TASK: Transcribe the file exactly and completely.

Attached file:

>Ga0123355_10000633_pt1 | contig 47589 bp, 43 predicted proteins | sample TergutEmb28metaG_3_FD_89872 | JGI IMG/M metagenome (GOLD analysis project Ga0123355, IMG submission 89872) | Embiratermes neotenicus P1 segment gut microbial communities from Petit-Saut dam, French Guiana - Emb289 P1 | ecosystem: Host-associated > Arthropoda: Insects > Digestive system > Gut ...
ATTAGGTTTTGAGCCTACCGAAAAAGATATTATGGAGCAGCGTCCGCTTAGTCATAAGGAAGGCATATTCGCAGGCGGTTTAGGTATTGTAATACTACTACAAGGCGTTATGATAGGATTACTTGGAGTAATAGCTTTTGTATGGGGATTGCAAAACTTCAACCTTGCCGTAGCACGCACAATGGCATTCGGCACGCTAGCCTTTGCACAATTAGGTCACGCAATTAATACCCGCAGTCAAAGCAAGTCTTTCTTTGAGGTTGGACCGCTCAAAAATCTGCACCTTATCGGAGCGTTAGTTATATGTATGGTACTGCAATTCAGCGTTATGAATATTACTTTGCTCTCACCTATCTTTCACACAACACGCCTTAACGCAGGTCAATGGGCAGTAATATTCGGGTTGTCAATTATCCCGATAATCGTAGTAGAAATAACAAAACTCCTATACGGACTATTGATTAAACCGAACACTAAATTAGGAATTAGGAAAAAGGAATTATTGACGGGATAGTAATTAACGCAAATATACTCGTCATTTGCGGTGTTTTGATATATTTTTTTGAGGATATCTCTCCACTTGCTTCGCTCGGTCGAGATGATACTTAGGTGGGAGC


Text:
>Ga0123355_10000633_pt1 | contig 47589 bp, 43 predicted proteins | sample TergutEmb28metaG_3_FD_89872 | JGI IMG/M metagenome (GOLD analysis project Ga0123355, IMG submission 89872) | Embiratermes neotenicus P1 segment gut microbial communities from Petit-Saut dam, French Guiana - Emb289 P1 | ecosystem: Host-associated > Arthropoda: Insects > Digestive system > Gut ...
ATTAGGTTTTGAGCCTACCGAAAAAGATATTATGGAGCAGCGTCCGCTTAGTCATAAGGAAGGCATATTCGCAGGCGGTTTAGGTATTGTAATACTACTACAAGGCGTTATGATAGGATTACTTGGAGTAATAGCTTTTGTATGGGGATTGCAAAACTTCAACCTTGCCGTAGCACGCACAATGGCATTCGGCACGCTAGCCTTTGCACAATTAGGTCACGCAATTAATACCCGCAGTCAAAGCAAGTCTTTCTTTGAGGTTGGACCGCTCAAAAATCTGCACCTTATCGGAGCGTTAGTTATATGTATGGTACTGCAATTCAGCGTTATGAATATTACTTTGCTCTCACCTATCTTTCACACAACACGCCTTAACGCAGGTCAATGGGCAGTAATATTCGGGTTGTCAATTATCCCGATAATCGTAGTAGAAATAACAAAACTCCTATACGGACTATTGATTAAACCGAACACTAAATTAGGAATTAGGAAAAAGGAATTATTGACGGGATAGTAATTAACGCAAATATACTCGTCATTTGCGGTGTTTTGATATATTTTTTTGAGGATATCTCTCCACTTGCTTCGCTCGGTCGAGATGATACTTAGGTGGGAGC